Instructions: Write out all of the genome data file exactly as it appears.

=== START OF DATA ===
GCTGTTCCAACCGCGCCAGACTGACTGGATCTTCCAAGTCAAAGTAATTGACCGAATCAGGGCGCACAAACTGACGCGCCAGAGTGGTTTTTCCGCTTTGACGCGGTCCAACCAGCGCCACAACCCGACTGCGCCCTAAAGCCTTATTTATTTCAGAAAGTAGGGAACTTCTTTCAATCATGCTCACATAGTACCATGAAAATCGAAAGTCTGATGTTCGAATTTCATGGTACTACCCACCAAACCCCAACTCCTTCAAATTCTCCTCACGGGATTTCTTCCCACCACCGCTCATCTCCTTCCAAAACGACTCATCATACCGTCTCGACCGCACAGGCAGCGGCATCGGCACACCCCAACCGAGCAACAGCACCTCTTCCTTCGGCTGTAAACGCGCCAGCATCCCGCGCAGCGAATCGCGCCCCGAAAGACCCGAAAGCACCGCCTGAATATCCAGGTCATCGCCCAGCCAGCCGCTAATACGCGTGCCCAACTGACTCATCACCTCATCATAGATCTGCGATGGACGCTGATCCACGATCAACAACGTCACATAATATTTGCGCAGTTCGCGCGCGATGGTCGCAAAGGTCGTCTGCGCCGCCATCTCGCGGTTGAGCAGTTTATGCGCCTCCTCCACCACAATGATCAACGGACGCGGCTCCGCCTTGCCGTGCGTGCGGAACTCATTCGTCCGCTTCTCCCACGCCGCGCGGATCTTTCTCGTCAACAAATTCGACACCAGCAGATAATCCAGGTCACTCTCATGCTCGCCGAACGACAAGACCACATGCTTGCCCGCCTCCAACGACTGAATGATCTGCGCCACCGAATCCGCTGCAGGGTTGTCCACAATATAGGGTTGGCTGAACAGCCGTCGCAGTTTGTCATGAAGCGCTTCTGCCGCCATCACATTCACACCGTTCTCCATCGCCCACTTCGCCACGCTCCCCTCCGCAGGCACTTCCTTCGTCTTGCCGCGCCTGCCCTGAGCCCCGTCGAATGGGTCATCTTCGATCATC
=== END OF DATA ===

GCTGTTCCAACCGCGCCAGACTGACTGGATCTTCCAAGTCAAAGTAATTGACCGAATCAGGGCGCACAAACTGACGCGCCAGAGTGGTTTTTCCGCTTTGACGCGGTCCAACCAGCGCCACAACCCGACTGCGCCCTAAAGCCTTATTTATTTCAGAAAGTAGGGAACTTCTTTCAATCATGCTCACATAGTACCATGAAAATCGAAAGTCTGATGTTCGAATTTCATGGTACTACCCACCAAACCCCAACTCCTTCAAATTCTCCTCACGGGATTTCTTCCCACCACCGCTCATCTCCTTCCAAAACGACTCATCATACCGTCTCGACCGCACAGGCAGCGGCATCGGCACACCCCAACCGAGCAACAGCACCTCTTCCTTCGGCTGTAAACGCGCCAGCATCCCGCGCAGCGAATCGCGCCCCGAAAGACCCGAAAGCACCGCCTGAATATCCAGGTCATCGCCCAGCCAGCCGCTAATACGCGTGCCCAACTGACTCATCACCTCATCATAGATCTGCGATGGACGCTGATCCACGATCAACAACGTCACATAATATTTGCGCAGTTCGCGCGCGATGGTCGCAAAGGTCGTCTGCGCCGCCATCTCGCGGTTGAGCAGTTTATGCGCCTCCTCCACCACAATGATCAACGGACGCGGCTCCGCCTTGCCGTGCGTGCGGAACTCATTCGTCCGCTTCTCCCACGCCGCGCGGATCTTTCTCGTCAACAAATTCGACACCAGCAGATAATCCAGGTCACTCTCATGCTCGCCGAACGACAAGACCACATGCTTGCCCGCCTCCAACGACTGAATGATCTGCGCCACCGAATCCGCTGCAGGGTTGTCCACAATATAGGGTTGGCTGAACAGCCGTCGCAGTTTGTCATGAAGCGCTTCTGCCGCCATCACATTCACACCGTTCTCCATCGCCCACTTCGCCACGCTCCCCTCCGCAGGCACTTCCTTCGTCTTGCCGCGCCTGCCCTGAGCCCCGTCGAATGGGTCATCTTCGATCATC